Jegs has a great return policy, so back to Jegs went the wheels. I only had to pay shipping (it was a $34 mistake on my part). Jegs shipped me the 4 1/2″ backspacing wheels, problem solved.
The front tires are Nexen SB802 165/80R15’s and the rears are Nitto NT555R 275/60R15 drag radials. I used the tire machine at the local hotrod shop, Adam’s Service Center. I thought I’d be smart and laid rags over the claws that hold the wheel. Bad idea–the rags ended up stuck in the bead as it seated on the rim. I had to let all the air out and dismount the tire to get the rags loose. Luckily nobody saw me and nobody reads this site so my secret should be safe forever.
Sorry that’s just another pun. I didn’t actually pump the brakes, I was still full speed ahead. Well, as full speed ahead as you can be without making your wife aware that you’re aren’t focusing on your home improvements as promised.
So the big hotness here is that I put my Viking A205-350rk coilovers on the car. The Vikings are double adjustable shocks, the 350rk is a 350lb spring rate coil spring. Because you change where the weight of the vehicle rides on the A-arm you must either replace your lower A-arms with units designed for coilovers or you must reinforce your existing lower A-arms. I bought a 1/8″ sheet steel and took it my Dad’s garage so I could use his plasma cutter. I cut a pair of circles out and had my future son-in-law stick weld the plates into the spring cups in my lower A-arms. Then I cut out the hole for the bottom of the shock and drilled the mounting holes. So far it is holding fine and I’ll update if one of the coilovers suddenly tears through my plates.
Also pictured are my rotors and their heat shields. I took a picture so I could ask around on whether or not I needed to retain the heat shields. Since I couldn’t get a straight answer from either my friends or the internet I chose to keep the heatshields. I cleaned them up with my big knotted wire wheel and hit them with black high temperature brake paint courtesy of Autozone.
Another very exciting moment. The car hadn’t been sitting on the ground for over two years. Here it is sitting on the ground. I noticed that I couldn’t push the car front or back even though there was no driveshaft. I chalked it up to having a brake too tight somewhere and promptly ignored it since there was still plenty of other work that needed done.
In this picture rear is on the factory leaf springs on a 2″ block.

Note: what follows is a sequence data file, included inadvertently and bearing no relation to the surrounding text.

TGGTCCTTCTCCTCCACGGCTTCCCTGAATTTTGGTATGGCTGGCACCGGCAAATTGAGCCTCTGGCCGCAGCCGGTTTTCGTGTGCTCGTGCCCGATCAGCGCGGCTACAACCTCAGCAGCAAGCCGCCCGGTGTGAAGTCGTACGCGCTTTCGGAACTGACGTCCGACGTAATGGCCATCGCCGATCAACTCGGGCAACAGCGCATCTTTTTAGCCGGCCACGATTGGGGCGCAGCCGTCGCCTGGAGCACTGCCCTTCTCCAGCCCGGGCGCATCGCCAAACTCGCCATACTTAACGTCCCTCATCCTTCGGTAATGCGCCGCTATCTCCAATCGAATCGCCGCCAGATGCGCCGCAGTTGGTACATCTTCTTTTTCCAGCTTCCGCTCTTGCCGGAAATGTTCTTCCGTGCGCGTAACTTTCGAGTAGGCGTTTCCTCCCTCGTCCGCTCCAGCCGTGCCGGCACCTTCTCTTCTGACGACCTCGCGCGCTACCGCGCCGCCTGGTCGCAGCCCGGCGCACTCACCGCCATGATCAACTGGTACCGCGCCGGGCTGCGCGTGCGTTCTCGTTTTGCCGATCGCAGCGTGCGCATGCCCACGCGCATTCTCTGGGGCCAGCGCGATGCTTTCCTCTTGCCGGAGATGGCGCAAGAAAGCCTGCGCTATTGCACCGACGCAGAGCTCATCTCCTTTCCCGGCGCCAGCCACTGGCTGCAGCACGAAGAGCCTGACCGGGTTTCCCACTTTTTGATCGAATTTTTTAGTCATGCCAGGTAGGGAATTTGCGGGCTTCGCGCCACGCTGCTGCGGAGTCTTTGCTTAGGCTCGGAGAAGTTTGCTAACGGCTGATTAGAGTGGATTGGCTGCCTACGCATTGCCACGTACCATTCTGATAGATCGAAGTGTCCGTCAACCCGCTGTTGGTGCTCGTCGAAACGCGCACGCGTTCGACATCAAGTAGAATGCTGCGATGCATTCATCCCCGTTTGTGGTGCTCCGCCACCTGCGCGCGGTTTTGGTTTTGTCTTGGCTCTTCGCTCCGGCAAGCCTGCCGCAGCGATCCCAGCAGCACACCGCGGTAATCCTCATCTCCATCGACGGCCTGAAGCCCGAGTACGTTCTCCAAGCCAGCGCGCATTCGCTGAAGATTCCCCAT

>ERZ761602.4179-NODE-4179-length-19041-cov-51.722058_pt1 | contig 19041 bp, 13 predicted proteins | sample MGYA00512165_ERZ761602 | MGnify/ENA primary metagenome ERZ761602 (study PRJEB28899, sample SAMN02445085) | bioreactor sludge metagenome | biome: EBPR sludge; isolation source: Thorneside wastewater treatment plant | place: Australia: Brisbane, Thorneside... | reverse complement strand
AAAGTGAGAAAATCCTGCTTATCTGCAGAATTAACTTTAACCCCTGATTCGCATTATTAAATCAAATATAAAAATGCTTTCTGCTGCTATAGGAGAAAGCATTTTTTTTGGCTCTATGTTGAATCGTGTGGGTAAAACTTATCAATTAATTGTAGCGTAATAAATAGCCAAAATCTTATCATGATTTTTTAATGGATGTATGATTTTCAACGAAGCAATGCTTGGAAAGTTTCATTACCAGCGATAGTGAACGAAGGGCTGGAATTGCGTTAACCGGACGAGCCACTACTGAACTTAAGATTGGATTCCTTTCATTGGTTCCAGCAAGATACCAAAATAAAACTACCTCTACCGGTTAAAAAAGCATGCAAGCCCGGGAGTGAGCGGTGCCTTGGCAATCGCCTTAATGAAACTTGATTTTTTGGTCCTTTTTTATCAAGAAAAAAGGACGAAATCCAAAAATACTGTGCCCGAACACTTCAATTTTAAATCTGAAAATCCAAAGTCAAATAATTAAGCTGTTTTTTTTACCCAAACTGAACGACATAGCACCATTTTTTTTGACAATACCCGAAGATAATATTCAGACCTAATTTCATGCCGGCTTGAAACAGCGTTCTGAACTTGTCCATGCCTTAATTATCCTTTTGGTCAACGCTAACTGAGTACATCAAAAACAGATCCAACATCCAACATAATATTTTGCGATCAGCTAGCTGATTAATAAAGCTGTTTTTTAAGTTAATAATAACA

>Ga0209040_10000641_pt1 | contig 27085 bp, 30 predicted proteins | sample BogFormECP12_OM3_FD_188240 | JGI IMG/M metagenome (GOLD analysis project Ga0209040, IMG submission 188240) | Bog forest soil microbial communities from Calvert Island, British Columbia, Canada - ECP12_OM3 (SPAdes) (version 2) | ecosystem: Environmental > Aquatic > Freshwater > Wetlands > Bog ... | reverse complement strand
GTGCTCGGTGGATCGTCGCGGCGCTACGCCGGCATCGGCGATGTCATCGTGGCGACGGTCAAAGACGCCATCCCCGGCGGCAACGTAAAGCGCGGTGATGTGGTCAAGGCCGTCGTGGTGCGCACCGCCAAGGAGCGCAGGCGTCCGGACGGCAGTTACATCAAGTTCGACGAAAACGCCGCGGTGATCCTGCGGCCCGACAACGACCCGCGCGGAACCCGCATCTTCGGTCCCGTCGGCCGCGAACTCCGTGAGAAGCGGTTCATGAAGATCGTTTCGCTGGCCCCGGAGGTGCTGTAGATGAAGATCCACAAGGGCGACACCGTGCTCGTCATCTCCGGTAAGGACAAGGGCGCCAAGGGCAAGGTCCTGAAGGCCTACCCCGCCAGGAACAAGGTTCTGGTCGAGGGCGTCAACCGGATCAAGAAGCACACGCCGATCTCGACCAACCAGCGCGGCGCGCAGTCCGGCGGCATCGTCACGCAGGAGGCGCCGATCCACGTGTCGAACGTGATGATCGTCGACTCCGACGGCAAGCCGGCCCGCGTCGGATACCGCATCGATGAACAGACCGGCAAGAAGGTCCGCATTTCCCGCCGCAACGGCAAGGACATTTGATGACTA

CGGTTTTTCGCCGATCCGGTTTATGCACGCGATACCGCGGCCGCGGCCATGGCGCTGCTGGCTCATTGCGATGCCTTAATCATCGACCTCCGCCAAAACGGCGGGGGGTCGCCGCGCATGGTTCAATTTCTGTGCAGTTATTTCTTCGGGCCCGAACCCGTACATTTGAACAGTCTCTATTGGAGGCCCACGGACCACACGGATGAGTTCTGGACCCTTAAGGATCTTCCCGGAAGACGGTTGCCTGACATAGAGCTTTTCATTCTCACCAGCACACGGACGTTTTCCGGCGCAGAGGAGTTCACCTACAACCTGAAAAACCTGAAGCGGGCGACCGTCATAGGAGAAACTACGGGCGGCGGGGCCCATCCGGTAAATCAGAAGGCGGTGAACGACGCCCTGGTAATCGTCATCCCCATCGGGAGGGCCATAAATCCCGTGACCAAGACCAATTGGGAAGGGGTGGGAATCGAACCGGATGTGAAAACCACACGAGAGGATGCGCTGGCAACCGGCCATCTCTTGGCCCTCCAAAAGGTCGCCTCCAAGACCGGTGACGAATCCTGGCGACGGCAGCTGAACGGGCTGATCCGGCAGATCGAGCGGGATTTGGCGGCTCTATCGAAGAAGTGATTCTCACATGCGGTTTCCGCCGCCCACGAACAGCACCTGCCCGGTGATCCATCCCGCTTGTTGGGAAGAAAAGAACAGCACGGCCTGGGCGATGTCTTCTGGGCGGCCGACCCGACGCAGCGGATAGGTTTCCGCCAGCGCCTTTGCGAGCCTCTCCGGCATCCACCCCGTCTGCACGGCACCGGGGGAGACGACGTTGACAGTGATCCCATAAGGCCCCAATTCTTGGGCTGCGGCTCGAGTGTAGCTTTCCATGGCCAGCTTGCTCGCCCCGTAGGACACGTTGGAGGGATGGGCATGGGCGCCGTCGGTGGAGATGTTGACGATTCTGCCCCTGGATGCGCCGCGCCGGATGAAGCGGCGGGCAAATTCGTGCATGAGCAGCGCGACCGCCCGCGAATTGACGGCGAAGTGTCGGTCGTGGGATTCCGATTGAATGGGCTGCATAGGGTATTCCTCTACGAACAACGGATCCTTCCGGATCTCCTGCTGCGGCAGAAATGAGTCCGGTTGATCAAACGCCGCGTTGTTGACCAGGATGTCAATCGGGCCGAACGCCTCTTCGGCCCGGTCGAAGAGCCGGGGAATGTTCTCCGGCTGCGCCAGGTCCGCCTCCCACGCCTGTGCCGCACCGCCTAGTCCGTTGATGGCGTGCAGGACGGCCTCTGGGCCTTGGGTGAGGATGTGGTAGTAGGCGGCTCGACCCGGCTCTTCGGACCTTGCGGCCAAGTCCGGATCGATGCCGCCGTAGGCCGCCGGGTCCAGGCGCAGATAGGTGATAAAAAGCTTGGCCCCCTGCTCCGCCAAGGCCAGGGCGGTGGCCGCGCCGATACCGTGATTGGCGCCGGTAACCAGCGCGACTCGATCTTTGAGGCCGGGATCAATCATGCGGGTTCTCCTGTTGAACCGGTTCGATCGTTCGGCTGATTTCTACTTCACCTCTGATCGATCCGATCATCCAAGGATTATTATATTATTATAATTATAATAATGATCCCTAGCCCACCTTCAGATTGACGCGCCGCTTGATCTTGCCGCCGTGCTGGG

This is Jegs. I’m not sure who owned him, what his actual name was, or where eventually wondered off to, but when he was hanging around with me he was Jegs.
He wondered into my garage while I was beating on something with a hammer and started meowing and rubbing my legs until I stopped and petted him. I never saw the direction he came from, and when I left the garage at night and chased him out he’d just sit outside our back door meowing. He was my garage buddy for about six weeks. Some time mid August he just stopped showing up. Hopefully he’s in some happy home somewhere instead of a dirty garage. Hats off to you, Jegs. I miss you buddy (sniffle).
Restoring cars to their original condition is challenging. A little more challenging is trying to fit parts that were never intended for the car. I finally got around to trying to figure out what kept me from being able to push the car. I put the car back in the air and pulled the wheels off. I had decided that the problem was the front brakes dragging since I had identified that as a problem when I was assembling everything. I put the factory spindles back to fix the problem. I pulled the drums off and double checked them as well. Drums back on, wheels back on, put the car down, it still won’t move. #Rage.
Back in the air and spin the tires–the rears won’t budge. I take one wheel off and can spin it’s drum but the opposite wheel doesn’t turn at all. I take that wheel off and now everything spins like it’s supposed to. Stick the wheels back on and crawl under the car and low and behold, disaster. The shock mounts are jammed into the tires. UGHHH.
For now, I ripped off the shock mounts and said bad words in their general direction, then I went inside to internet for a solution.
I autocrossed for ten or so years until I got bit by the Fireturd bug. I started out with a VR6 Jetta, then stepped up to a Chevy Cobalt SS/SC for more torque out of the corners. I ended up buying the Corvette to make the autocrossing more interesting (and boy is it wayyyy more interesting with rear wheel drive and no traction control). The point of the story is that I bought a set of cheap race seats for the Cobalt (the factory seats have very little side bolster and fat me kept sliding out of the seat). I found my cheap race seats on Craigslist and they came with some sort of home-made half butchered slides. I butchered them further to jam them in the Cobalt and completed the butchering to get them crammed into the Fireturd.
The Cobalt factory seats clipped in the front and bolted in the rear. I figured if it was good enough for General Motors it was good enough for me, so I welded up a couple of clips and welded them to the floor, then fabbed tiny legs for the back of the seat frames and bolted them to the floor.